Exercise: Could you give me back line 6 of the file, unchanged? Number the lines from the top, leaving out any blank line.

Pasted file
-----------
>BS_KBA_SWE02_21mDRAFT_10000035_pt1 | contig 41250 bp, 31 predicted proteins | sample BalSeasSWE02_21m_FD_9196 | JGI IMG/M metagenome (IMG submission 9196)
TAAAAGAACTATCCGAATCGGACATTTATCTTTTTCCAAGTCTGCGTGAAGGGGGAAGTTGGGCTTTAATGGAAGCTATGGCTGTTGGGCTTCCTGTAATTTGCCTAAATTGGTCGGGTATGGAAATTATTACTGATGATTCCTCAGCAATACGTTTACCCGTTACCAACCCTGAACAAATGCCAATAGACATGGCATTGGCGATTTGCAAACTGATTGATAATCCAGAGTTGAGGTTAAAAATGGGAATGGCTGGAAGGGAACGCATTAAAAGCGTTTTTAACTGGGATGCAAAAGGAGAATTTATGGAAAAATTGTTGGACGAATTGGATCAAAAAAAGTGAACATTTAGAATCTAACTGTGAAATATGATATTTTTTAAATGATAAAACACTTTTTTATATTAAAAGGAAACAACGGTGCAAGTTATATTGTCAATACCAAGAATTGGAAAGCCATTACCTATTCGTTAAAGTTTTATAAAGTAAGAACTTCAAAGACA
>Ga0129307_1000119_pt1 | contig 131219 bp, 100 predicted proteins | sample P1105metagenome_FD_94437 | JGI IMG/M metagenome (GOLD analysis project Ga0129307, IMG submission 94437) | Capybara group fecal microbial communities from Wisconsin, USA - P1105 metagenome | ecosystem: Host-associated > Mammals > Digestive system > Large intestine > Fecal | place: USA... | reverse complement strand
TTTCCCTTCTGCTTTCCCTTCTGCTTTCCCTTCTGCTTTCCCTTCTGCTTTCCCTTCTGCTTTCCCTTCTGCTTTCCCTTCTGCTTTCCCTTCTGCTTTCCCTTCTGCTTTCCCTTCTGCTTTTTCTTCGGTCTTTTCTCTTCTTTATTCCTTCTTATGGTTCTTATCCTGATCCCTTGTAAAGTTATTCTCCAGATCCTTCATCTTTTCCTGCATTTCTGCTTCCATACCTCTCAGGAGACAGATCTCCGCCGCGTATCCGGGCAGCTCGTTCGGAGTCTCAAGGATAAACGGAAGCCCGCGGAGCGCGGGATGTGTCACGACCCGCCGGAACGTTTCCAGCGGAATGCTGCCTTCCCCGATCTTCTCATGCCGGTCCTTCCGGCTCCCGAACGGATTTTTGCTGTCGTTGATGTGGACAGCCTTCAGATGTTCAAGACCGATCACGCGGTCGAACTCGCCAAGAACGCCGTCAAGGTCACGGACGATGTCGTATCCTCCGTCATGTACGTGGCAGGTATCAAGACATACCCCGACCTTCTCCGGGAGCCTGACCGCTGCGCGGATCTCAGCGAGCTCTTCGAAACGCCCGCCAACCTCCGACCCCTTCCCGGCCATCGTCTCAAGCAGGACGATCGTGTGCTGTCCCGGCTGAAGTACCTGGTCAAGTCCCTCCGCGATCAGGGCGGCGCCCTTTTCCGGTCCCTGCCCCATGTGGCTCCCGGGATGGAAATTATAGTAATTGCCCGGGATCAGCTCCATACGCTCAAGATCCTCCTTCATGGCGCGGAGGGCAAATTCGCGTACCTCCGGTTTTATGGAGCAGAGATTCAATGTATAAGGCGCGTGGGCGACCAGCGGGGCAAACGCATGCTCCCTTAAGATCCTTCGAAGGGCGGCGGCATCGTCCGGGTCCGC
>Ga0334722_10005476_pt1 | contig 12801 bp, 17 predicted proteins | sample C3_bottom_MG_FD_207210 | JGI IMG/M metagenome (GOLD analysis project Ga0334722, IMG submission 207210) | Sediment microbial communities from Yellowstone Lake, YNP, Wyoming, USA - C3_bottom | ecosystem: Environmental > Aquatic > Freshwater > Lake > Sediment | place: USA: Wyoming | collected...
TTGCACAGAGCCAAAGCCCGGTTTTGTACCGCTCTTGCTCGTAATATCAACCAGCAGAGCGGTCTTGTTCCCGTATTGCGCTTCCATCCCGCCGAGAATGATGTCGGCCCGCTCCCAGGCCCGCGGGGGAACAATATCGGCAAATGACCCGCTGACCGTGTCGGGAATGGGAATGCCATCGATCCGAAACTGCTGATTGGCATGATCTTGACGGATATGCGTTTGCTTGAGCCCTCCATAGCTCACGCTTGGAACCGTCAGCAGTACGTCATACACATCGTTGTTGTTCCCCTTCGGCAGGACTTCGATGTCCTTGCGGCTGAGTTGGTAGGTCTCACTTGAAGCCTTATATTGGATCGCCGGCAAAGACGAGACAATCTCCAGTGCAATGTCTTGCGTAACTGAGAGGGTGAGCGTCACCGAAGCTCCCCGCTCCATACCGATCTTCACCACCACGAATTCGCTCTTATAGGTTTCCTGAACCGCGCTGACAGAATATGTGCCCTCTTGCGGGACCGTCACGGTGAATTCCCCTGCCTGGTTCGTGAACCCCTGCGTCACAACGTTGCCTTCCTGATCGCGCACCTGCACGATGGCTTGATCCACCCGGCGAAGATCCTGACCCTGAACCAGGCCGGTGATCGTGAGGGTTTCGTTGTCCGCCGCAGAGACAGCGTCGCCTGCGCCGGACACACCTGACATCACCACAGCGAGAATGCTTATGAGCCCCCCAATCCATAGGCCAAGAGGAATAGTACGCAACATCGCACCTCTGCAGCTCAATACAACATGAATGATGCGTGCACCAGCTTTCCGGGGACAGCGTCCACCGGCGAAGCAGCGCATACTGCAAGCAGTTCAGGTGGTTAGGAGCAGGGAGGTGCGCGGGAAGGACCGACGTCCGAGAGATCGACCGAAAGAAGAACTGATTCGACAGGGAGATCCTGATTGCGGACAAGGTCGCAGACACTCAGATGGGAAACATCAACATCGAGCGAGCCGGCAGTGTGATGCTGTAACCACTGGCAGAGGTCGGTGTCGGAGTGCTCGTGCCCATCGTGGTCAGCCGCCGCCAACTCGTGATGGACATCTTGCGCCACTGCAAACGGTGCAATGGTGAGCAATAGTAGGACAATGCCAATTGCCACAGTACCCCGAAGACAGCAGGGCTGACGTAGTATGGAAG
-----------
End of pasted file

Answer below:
TTGCACAGAGCCAAAGCCCGGTTTTGTACCGCTCTTGCTCGTAATATCAACCAGCAGAGCGGTCTTGTTCCCGTATTGCGCTTCCATCCCGCCGAGAATGATGTCGGCCCGCTCCCAGGCCCGCGGGGGAACAATATCGGCAAATGACCCGCTGACCGTGTCGGGAATGGGAATGCCATCGATCCGAAACTGCTGATTGGCATGATCTTGACGGATATGCGTTTGCTTGAGCCCTCCATAGCTCACGCTTGGAACCGTCAGCAGTACGTCATACACATCGTTGTTGTTCCCCTTCGGCAGGACTTCGATGTCCTTGCGGCTGAGTTGGTAGGTCTCACTTGAAGCCTTATATTGGATCGCCGGCAAAGACGAGACAATCTCCAGTGCAATGTCTTGCGTAACTGAGAGGGTGAGCGTCACCGAAGCTCCCCGCTCCATACCGATCTTCACCACCACGAATTCGCTCTTATAGGTTTCCTGAACCGCGCTGACAGAATATGTGCCCTCTTGCGGGACCGTCACGGTGAATTCCCCTGCCTGGTTCGTGAACCCCTGCGTCACAACGTTGCCTTCCTGATCGCGCACCTGCACGATGGCTTGATCCACCCGGCGAAGATCCTGACCCTGAACCAGGCCGGTGATCGTGAGGGTTTCGTTGTCCGCCGCAGAGACAGCGTCGCCTGCGCCGGACACACCTGACATCACCACAGCGAGAATGCTTATGAGCCCCCCAATCCATAGGCCAAGAGGAATAGTACGCAACATCGCACCTCTGCAGCTCAATACAACATGAATGATGCGTGCACCAGCTTTCCGGGGACAGCGTCCACCGGCGAAGCAGCGCATACTGCAAGCAGTTCAGGTGGTTAGGAGCAGGGAGGTGCGCGGGAAGGACCGACGTCCGAGAGATCGACCGAAAGAAGAACTGATTCGACAGGGAGATCCTGATTGCGGACAAGGTCGCAGACACTCAGATGGGAAACATCAACATCGAGCGAGCCGGCAGTGTGATGCTGTAACCACTGGCAGAGGTCGGTGTCGGAGTGCTCGTGCCCATCGTGGTCAGCCGCCGCCAACTCGTGATGGACATCTTGCGCCACTGCAAACGGTGCAATGGTGAGCAATAGTAGGACAATGCCAATTGCCACAGTACCCCGAAGACAGCAGGGCTGACGTAGTATGGAAG